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Friday 28 October 2016 Instagram
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MPs urged to back NHS regional pay proposals

MPs urged to back NHS regional pay proposals

MPs urged to back NHS regional pay proposals

MPs should back regional pay proposals to achieve a “higher quality and more efficient NHS”.

A report by independent think tank Reform warns the government that its wish to achieve a more productive NHS is “undermined” by its support for national pay agreements.

However, it noted caution in introducing lower rates of pay in lower cost areas – something the government has already expressed interest in.

Instead, Reform claims government support for local pay arrangements for academy schools would be a “better” way of saving money while also giving employers the necessary encouragement to improve the quality of their staff.

The think tank’s report Doctors and nurses also urged ministers to reject the NHS Employers proposals to impose further national pay freezes, claiming it would prevent employers from incentivising good performance.

“The current negotiations on NHS pay are a test for the new Secretary of State,” said Nick Seddon, deputy director of Reform.

“There is a glaring contradiction between his goal of a higher quality NHS and his Department's support for national pay arrangements."

Dr Peter Carter, chief executive and general secretary of the Royal College of Nursing (RCN), warned that far from leading to a more efficient NHS, “local pay would be a recipe for disaster”.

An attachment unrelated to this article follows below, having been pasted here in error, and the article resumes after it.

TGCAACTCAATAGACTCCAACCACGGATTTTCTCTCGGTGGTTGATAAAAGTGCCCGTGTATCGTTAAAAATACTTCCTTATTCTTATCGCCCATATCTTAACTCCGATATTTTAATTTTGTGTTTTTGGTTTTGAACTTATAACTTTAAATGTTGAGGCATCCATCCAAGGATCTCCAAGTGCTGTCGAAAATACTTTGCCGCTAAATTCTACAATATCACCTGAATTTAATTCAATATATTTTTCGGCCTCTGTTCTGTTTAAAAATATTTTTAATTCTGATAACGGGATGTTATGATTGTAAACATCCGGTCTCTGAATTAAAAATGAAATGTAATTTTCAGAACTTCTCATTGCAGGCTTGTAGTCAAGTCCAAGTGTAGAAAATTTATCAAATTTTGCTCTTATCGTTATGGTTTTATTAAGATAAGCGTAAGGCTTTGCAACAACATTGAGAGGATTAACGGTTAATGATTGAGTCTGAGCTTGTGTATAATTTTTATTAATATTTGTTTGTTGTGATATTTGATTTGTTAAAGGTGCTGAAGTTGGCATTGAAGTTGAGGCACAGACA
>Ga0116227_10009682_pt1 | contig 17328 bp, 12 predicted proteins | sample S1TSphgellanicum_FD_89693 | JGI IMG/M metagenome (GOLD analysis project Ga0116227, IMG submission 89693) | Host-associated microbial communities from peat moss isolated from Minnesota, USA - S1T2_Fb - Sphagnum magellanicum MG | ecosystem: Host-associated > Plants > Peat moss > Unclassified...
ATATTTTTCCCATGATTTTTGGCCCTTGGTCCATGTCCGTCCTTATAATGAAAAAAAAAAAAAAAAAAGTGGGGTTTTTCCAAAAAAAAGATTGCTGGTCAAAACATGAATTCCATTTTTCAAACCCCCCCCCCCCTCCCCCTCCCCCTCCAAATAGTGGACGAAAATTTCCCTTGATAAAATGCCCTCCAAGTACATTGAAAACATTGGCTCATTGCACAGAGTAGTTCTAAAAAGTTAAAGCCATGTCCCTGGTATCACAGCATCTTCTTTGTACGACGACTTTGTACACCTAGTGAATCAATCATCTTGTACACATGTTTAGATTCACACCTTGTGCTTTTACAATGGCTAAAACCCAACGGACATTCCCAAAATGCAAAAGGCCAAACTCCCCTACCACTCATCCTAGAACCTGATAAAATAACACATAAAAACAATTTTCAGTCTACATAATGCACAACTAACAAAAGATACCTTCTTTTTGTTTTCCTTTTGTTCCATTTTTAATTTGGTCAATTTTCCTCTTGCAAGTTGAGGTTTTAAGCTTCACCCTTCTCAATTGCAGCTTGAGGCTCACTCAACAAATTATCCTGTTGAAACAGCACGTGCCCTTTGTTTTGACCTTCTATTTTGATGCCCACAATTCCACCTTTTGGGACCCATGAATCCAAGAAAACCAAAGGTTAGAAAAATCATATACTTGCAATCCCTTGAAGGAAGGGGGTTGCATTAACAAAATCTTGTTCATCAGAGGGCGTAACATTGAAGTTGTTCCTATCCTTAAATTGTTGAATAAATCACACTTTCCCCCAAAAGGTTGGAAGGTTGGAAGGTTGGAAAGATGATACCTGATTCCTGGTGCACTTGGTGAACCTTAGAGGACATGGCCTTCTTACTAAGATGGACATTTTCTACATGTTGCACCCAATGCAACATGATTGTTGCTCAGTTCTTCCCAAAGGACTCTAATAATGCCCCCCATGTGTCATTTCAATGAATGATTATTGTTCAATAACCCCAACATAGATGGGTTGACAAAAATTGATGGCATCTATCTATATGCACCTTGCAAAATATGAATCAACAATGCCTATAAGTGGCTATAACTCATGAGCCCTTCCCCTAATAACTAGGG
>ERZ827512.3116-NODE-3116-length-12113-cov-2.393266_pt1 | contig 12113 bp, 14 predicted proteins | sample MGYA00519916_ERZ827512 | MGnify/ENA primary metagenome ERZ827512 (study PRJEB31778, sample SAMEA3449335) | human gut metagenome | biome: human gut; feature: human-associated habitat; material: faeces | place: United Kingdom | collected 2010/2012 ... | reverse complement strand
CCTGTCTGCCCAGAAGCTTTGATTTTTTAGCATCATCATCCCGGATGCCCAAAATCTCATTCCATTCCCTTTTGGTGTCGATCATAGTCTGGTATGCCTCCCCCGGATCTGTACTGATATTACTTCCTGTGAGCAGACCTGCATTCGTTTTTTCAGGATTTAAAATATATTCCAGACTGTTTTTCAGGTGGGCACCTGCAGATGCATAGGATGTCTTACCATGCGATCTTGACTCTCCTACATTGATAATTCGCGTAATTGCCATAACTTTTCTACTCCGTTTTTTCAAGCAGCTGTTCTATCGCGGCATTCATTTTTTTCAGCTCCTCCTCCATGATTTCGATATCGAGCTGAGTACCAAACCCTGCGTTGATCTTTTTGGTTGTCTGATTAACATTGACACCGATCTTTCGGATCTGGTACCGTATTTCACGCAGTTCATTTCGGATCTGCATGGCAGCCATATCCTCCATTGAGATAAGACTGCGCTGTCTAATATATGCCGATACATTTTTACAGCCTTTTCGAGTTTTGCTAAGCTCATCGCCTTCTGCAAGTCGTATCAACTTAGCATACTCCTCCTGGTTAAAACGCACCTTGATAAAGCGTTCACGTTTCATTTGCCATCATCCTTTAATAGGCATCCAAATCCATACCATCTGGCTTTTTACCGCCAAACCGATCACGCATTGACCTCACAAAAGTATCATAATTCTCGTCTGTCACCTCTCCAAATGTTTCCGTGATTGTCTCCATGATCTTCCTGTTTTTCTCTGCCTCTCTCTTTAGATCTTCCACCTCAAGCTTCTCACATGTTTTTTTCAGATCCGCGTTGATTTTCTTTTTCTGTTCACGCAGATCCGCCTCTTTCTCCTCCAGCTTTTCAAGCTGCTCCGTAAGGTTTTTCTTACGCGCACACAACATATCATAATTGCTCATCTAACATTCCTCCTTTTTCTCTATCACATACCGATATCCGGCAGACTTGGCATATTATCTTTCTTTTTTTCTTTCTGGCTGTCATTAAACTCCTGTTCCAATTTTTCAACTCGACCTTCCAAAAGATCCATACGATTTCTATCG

“Local pay bargaining would actually increase inefficiency in the NHS,” he said.

“This is because Trusts have to implement their own pay systems, forcing them into bureaucratic and expensive machinery with no economies of scale, which only takes money away from patient care.

“There is compelling evidence that the key to improving the quality of care in the NHS is not pay, but good quality management and the right number of properly trained staff, who have the time and skills to provide the best possible care for patients.”

A DH Spokesperson said: "NHS trusts have had the freedom to determine their own pay and conditions for many years, but most of them have chosen to keep national terms and conditions.

"However, some NHS organisations are frustrated that no national agreements have been reached on proposals that NHS Employers has put forward to ensure that pay arrangements remain affordable and fit for purpose. Reaching a swift and successful conclusion in these national negotiations will significantly reduce the need for separate, local deals."

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